Supreme Court reaffirms that prescriptive rights must be based on actual use
On 13 April 2016 the Supreme Court allowed an appeal in the case of Lynn Shellfish Ltd v Loose  UKSC 14.
Owners and operators of fishing boats, who had been exercising their rights as members of the public to fish in tidal waters, brought the appeal. They had fished for cockles in an area claimed as part of a private fishery.
In Loose v Castleton (1978) 41 P&CR 19 it was established that there had been exclusive control of shell-fishing over an area (the foreshore) for a sufficient period of time to raise a presumption that there had been a grant of a private fishery.
The appellants challenged the extent of the fishery. Its owner and tenant argued that sandbanks, which had previously been fished by the public, had now become part of the fishery excluding the public. Channels between the sandbanks had filled with silt, which joined them to the foreshore at low tide. The respondents argued that the grantor of their prescriptive right intended that the fishery should extend with the expanding foreshore or alternatively that the sandbanks had become added to by the gradual and imperceptible addition of land known as accretion.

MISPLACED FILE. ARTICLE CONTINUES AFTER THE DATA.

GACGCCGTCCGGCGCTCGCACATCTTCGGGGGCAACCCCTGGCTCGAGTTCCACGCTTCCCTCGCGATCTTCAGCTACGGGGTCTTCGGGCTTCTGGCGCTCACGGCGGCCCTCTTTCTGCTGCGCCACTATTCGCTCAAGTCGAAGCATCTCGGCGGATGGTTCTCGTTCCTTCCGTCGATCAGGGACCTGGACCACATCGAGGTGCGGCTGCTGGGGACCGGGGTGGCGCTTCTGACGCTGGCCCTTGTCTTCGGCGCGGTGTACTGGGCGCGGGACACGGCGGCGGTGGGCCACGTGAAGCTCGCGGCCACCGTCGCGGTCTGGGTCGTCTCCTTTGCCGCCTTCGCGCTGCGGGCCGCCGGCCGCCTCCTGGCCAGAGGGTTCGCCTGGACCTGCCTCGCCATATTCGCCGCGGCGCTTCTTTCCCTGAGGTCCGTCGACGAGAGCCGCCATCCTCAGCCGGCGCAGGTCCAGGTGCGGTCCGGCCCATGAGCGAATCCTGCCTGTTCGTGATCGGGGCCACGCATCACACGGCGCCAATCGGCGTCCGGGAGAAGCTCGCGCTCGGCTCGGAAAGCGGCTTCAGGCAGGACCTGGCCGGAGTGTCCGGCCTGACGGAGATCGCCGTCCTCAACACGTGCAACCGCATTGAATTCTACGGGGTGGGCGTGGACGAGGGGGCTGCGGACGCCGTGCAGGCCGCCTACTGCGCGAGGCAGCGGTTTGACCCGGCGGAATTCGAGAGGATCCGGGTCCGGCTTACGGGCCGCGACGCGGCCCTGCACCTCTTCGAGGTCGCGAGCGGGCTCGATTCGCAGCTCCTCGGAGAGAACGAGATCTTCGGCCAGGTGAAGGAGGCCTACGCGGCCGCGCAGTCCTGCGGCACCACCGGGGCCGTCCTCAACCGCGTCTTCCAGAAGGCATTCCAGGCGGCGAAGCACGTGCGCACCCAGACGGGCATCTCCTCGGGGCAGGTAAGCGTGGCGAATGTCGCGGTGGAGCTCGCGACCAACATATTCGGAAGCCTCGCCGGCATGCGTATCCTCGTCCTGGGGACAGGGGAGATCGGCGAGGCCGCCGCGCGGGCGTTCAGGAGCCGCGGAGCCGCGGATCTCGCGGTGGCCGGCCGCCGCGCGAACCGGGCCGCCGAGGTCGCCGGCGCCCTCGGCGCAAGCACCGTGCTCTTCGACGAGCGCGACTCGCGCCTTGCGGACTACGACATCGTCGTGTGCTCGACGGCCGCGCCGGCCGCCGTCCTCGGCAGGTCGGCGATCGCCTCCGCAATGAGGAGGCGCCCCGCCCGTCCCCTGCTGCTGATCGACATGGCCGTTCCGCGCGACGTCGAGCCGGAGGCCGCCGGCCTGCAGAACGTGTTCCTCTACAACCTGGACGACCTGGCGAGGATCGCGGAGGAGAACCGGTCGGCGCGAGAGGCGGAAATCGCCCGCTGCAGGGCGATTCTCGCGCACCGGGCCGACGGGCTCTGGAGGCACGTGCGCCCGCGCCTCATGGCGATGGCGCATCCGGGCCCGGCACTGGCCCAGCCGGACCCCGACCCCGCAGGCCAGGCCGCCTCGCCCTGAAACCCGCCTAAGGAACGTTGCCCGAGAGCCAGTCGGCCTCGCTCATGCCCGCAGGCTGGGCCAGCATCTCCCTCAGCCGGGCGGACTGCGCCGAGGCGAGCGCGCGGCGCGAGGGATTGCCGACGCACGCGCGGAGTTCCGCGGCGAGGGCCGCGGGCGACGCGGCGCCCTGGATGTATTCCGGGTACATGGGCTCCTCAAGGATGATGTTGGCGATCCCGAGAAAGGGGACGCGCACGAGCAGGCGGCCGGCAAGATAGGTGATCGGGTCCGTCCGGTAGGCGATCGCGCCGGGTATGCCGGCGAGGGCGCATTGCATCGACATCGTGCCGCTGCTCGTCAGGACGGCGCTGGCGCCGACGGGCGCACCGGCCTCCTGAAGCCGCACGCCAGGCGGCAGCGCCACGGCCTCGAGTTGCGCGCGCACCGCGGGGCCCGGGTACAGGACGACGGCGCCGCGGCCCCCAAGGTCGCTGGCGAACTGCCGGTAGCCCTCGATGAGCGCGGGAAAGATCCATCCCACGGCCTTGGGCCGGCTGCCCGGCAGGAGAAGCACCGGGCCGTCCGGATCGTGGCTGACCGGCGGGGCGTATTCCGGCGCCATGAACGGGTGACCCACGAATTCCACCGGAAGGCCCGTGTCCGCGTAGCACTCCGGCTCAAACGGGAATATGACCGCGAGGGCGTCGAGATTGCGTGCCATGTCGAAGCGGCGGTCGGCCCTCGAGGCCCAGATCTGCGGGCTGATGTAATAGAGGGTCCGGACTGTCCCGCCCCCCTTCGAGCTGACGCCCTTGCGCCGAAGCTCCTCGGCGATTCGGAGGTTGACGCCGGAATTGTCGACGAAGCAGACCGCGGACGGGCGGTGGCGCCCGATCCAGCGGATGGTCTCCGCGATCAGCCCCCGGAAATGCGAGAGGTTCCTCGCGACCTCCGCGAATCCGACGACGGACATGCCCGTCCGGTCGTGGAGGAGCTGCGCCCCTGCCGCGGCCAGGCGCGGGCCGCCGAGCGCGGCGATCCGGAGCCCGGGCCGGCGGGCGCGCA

The Court of Appeal had held that the sandbanks had become part of the fishery but Supreme Court allowed the appeal, saying that whilst one would expect the grant of a fishery over the foreshore to have a movable boundary following the sea as it advances or retreats it did not follow that the sandbanks had become part of it.
The Supreme Court said that the proper basis for establishing the nature and extent of a prescriptive right is not by assessing the likely terms of a fictional notional grant. One must assess the extent of the actual use of the right established by evidence.
As to accretion, the court said there was a difference between the gradual extension of a recognised part of the foreshore and joining up of a formerly distinct sandbank. In the latter case the doctrine could not operate to alter parties’ rights.
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